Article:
Instead they are to be sentenced to imprisonment for life if convicted of murder.  Treason, under sections 39 and 40 also carries the death penalty, but ‘misprision of treason’ (section 41) is punishable with life imprisonment.  
Section 26 of the Penal Code also exempts persons under eighteen years of age from the death penalty.  

Such juveniles are to be detained ‘during the President’s pleasure…in such place and under such conditions as the Minister for Legal Affairs may direct.’ 
The Tanzania High Court and Court of Appeal have construed capital punishment statutes strictly.  In the case of treason, for example no person has been sentenced to die under the provisions which carry the death 

 Professor at the Faculty of Law, University of Dar Es Salaam 2
penalty since the country became independent in 1961.   Under the offence of treason, the phrase used in the sentence provision is ‘shall be liable on conviction to suffer death.’  The courts have interpreted this as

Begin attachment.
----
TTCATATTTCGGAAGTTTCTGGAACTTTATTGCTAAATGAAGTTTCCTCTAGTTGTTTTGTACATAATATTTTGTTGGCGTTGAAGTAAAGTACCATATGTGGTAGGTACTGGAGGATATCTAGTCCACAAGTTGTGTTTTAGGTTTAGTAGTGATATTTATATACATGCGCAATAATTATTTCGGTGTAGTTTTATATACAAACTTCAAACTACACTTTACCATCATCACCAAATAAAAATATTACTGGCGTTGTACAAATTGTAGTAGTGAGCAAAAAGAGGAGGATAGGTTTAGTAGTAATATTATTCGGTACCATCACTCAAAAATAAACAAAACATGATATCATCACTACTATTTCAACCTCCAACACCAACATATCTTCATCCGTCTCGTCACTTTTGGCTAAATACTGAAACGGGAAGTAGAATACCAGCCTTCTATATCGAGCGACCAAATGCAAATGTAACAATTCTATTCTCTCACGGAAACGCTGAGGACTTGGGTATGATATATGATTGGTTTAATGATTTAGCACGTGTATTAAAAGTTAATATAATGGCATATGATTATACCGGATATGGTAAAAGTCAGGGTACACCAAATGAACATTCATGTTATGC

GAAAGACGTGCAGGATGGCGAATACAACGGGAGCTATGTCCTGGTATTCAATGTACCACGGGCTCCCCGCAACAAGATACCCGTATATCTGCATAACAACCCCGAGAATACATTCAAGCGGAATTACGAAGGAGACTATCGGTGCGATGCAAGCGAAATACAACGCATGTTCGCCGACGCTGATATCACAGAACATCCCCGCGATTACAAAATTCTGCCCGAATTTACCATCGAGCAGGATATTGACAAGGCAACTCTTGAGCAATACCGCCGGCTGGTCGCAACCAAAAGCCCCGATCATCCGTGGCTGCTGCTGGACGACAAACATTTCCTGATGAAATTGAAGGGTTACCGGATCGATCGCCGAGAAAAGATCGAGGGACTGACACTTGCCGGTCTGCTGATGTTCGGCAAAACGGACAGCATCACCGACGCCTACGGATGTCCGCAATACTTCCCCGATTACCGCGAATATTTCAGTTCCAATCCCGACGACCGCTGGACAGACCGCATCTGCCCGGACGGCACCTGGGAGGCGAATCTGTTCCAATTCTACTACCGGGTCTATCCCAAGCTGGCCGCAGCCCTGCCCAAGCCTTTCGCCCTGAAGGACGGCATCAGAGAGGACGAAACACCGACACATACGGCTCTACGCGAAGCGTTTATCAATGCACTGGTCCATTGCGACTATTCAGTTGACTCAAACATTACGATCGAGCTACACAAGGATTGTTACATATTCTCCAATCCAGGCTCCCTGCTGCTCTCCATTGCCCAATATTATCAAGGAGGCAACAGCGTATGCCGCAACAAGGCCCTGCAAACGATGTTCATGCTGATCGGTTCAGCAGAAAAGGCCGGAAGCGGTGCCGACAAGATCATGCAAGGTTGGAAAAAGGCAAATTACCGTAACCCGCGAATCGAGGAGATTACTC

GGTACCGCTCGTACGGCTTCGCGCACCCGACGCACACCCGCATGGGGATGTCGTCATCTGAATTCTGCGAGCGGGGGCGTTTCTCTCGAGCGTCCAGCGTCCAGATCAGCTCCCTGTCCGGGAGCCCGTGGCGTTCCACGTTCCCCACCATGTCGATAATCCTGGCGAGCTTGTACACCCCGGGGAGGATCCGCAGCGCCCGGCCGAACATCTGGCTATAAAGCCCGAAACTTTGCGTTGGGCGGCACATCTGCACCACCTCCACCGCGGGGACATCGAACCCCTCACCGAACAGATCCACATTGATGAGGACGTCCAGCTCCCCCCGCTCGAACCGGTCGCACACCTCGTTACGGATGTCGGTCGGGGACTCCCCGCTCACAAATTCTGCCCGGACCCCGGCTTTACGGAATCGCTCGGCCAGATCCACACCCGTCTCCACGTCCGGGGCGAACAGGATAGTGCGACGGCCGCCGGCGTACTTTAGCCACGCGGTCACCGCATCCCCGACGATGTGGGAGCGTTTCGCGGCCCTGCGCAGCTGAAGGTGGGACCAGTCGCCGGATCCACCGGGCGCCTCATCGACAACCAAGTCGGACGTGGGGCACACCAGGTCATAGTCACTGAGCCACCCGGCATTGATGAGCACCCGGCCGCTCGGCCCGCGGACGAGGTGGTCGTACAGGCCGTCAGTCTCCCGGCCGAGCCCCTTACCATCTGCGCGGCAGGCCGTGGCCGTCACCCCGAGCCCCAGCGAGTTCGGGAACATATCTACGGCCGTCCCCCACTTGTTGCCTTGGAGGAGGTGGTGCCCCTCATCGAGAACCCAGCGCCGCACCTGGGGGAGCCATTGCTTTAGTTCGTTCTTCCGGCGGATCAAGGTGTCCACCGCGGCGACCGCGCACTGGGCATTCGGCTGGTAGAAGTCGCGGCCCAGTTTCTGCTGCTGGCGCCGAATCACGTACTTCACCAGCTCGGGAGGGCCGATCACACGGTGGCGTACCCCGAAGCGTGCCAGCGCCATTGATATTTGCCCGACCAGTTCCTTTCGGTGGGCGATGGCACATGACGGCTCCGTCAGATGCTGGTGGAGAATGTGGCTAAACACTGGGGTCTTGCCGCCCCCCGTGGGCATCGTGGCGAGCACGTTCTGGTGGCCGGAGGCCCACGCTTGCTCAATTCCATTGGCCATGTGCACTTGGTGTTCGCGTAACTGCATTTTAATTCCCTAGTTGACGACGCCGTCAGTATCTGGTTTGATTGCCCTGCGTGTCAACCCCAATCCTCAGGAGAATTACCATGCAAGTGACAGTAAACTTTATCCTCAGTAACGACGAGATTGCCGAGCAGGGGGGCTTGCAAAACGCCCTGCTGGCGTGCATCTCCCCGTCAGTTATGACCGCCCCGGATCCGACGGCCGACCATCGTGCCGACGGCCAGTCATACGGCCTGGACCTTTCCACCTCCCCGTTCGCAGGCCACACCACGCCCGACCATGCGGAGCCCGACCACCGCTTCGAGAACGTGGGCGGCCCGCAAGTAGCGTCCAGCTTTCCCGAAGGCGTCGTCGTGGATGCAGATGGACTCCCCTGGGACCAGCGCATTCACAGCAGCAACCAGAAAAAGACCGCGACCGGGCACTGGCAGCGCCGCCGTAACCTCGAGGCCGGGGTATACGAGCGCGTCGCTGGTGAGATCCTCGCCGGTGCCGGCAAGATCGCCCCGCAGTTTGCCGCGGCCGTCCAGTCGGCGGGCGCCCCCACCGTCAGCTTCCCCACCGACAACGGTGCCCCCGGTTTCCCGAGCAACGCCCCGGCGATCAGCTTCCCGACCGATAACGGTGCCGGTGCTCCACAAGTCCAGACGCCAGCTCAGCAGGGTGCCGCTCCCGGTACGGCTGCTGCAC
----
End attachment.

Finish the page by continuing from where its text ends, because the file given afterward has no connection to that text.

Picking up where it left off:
merely setting the upper limit, but not mandatory.  As for murder, the phrase used is ‘shall be sentenced to death’, and this is taken as mandatory. 

However in the case of murder, most prosecutions for this offence 
end up with the verdict of manslaughter, which does not carry the death penalty.  Murder convictions are, therefore, recorded in cases where there is overwhelming evidence to establish the offence, and the law 
provides that where any person is sentenced to death, the sentence shall direct that he shall suffer death by hanging.  

On the question of age, the law provides that the death penalty should not be pronounced against a person under 18 years of age. There are conflicting decisions as to whether this age limit refers to the time of commission of the offence or during sentencing.  In the case of  R.v. Lubasha Maderenya and Tegai Lebasha
, the High Court (Lugakingira, J.) did not impose a death penalty on one of the accused because he 
was below 18 years at the time of commission of the murder.  During the hearing of the Appeal, the Court 
of Appeal reversed this decision.